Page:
The Physical Effects of Worry (Part 2)

Posted on by leapforward

We recently discussed the physical effects of worry – responses ranging from nausea and fatigue to irritability and sweating. But an important part of the discussion of worry’s physical impact is the long-term physical effects worry can have.

Worrying about something like a presentation or a confrontation has a limited physical effect. You might feel short of breath or even nauseous beforehand, but once the event passes, you should return back to normal. The problem comes when you’re living a lifestyle of worry – one characterized by chronic anxiety and constant worry.

We talked before about how the stress response sends extra fuel to your blood – your body’s way of helping you power through “fight or flight.” It’s what makes you feel a surge of adrenaline when you know you’re about to have an argument or take a leap of faith.

But when that extra fuel in the blood isn’t used for physical activity, an extended outpouring of stress hormones can lead to serious physical consequences, including :

• Suppression of the immune system
• Digestive disorders
• Muscle tension
• Short-term memory loss
• Premature coronary artery disease
• Heart attack

That’s a pretty serious list. So taking action to combat excessive worrying and high anxiety is important for your physical (as well as your mental) health.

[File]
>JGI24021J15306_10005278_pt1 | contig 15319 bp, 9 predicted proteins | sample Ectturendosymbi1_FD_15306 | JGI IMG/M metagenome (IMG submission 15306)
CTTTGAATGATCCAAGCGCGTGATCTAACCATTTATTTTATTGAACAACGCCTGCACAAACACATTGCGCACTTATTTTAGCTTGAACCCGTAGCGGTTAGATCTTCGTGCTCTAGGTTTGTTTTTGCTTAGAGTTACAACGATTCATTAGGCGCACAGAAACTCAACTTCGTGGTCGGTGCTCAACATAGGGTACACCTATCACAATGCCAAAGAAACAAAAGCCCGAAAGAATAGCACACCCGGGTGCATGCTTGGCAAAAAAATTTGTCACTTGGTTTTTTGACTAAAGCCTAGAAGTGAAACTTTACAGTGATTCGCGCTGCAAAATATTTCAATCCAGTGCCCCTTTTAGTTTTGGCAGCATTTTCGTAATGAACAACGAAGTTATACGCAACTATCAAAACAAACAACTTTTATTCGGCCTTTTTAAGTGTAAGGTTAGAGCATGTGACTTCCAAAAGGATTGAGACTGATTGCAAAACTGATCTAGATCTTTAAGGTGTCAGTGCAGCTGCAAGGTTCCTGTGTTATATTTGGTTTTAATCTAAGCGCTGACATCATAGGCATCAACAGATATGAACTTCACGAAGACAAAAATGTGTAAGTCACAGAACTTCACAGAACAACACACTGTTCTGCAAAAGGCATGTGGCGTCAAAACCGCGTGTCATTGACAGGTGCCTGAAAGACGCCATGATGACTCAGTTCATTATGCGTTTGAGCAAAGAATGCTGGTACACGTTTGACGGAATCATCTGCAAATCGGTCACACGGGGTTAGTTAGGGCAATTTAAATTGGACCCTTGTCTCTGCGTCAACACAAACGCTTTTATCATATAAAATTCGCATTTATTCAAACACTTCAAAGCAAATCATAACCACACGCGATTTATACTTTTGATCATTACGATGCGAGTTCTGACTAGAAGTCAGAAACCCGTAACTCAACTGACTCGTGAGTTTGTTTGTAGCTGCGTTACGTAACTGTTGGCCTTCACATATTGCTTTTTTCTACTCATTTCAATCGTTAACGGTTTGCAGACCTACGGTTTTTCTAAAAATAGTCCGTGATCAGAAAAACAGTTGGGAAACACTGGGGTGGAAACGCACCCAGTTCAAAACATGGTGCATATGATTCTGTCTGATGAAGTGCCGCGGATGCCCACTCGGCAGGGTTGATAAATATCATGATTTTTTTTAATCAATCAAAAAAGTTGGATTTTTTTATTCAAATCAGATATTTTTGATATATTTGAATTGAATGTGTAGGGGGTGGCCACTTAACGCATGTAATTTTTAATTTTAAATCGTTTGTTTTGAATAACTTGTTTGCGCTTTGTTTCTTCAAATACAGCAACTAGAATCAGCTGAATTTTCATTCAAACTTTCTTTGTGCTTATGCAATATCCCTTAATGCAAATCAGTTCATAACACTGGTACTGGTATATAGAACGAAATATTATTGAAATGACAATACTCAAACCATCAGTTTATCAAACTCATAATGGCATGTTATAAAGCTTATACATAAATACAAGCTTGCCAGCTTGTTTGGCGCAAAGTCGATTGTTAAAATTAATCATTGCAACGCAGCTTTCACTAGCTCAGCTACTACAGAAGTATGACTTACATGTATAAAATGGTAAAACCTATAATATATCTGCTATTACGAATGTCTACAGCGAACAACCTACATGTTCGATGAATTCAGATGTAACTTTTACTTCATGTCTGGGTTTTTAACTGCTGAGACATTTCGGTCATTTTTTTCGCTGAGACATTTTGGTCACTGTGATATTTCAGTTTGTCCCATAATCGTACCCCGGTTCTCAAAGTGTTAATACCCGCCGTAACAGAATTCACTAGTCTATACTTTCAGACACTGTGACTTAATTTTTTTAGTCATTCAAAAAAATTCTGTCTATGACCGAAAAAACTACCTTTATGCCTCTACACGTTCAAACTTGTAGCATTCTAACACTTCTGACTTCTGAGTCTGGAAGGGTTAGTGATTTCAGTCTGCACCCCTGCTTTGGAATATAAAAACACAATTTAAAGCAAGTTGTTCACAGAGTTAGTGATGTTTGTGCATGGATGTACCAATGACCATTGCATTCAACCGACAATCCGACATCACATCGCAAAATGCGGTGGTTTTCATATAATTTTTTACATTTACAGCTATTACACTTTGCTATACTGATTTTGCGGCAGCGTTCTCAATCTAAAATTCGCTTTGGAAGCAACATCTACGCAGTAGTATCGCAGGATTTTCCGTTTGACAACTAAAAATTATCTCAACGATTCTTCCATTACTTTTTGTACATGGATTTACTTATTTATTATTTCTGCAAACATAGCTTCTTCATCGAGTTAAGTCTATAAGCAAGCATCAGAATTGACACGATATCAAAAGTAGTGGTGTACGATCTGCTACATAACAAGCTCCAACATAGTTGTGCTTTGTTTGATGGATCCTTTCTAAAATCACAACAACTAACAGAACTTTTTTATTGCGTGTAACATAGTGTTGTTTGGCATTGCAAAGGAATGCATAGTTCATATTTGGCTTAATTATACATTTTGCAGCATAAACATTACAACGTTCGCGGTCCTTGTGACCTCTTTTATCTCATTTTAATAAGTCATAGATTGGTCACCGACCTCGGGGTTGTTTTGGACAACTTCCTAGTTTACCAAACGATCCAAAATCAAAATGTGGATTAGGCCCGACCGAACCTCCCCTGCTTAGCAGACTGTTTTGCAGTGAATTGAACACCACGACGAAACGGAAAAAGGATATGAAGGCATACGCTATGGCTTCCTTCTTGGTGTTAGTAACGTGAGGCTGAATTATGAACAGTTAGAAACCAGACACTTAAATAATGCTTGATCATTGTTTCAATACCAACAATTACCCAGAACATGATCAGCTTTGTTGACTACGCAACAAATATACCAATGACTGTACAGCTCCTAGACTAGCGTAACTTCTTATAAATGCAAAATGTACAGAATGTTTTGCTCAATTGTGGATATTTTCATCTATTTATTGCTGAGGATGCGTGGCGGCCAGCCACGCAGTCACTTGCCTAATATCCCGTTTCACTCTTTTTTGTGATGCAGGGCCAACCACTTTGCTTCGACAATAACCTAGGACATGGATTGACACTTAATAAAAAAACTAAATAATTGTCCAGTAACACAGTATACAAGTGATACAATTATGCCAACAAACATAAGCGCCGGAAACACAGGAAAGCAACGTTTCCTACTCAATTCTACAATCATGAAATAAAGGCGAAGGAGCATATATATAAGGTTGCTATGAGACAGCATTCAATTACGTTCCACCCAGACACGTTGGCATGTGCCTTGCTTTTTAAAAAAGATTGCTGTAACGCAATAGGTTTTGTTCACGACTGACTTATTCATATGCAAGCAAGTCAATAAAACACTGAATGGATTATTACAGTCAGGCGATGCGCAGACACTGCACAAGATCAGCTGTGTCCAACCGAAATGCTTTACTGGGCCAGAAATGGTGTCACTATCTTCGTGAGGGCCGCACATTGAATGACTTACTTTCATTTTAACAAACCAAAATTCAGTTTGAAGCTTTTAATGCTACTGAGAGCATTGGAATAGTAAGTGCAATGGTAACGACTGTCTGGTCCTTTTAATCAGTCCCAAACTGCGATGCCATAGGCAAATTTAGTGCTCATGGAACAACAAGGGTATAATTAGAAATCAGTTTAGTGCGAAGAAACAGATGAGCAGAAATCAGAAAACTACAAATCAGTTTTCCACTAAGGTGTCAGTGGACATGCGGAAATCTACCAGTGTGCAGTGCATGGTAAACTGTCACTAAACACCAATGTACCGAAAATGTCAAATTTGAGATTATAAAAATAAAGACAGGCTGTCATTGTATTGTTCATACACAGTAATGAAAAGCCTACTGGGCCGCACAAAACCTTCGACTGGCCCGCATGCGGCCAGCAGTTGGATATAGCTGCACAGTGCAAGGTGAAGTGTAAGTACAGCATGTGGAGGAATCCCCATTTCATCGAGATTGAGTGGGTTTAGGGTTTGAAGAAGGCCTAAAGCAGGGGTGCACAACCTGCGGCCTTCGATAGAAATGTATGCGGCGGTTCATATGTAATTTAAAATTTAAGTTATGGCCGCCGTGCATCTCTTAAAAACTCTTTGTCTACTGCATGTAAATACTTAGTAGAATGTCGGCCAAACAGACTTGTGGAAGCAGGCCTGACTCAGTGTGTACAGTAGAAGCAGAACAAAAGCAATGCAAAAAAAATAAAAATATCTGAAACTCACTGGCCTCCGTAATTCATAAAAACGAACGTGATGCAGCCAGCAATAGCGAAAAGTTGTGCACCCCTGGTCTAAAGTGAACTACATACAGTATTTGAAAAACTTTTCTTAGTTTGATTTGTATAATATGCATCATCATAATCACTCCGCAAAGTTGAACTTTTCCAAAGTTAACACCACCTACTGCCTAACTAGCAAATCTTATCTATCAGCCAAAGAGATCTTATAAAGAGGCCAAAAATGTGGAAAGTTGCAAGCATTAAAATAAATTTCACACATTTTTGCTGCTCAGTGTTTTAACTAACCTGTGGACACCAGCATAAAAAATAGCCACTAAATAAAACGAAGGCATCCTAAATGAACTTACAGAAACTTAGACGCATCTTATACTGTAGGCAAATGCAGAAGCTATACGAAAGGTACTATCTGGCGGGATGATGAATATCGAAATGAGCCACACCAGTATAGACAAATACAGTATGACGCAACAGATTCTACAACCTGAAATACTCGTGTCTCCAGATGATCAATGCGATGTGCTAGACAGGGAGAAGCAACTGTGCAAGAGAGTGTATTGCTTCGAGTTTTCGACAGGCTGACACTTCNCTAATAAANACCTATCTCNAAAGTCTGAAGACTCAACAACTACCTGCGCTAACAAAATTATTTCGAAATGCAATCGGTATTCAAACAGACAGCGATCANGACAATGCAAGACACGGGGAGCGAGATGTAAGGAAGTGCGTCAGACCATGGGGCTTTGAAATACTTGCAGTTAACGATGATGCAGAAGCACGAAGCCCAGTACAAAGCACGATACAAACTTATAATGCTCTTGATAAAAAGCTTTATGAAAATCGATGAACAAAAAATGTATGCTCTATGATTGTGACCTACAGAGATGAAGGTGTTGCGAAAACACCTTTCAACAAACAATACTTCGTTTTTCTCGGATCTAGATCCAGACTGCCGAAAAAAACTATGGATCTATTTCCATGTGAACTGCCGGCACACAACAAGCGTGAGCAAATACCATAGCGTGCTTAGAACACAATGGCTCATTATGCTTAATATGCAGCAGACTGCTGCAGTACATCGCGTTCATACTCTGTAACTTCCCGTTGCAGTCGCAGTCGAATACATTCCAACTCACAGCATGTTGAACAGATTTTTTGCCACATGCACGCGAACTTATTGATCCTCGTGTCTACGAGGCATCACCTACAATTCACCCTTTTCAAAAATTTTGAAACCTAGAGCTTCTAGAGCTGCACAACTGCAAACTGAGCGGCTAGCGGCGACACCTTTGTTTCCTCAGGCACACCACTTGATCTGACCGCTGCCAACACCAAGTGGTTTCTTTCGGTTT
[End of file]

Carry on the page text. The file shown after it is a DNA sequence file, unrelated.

Exercise regularly. Physical activity is the best way to burn off those stress hormones in your body, and exercise has been proven to help you stay calm and in control. Regular exercise is also an effective way to train your body to deal with stress in a healthy way.
Watch what you eat. Many people find that when they’re worried, they eat too much, too little, or too much junk. Know your own reaction to worry, and maintain a healthy, balanced diet even during times of anxiety.
Limit your caffeine intake. Caffeine stimulates the nervous system – and this can trigger adrenaline and leave you feeling nervous and jittery.
Practice relaxation. Relaxation techniques can help you trigger the relaxation response when you need it most. This physiological state is the opposite of the “fight or flight” response, and is characterized by a feeling of warmth and quiet mental alertness. They also teach your body to self-manage stress, increasing blood flow to the brain and moving your brain waves from an alert rhythm to a relaxed one. Common relaxation techniques include deep abdominal breathing exercises, listening to calming music, and yoga.
Meditate. Daily meditation decreases hormones which are released during the “fight or flight” or stress response. And meditation can help you gain control over your physical responses, as you become more attuned to what’s going on in your mind and in your body – and how the two processes are linked.
Talk to your doctor. A physical exam with your primary care physician can help eliminate health problems that might be fueling your anxiety.

Have any of these methods worked for you? Do you have suggestions about how to control worry’s impact on your body? Leave your thoughts in the comments!

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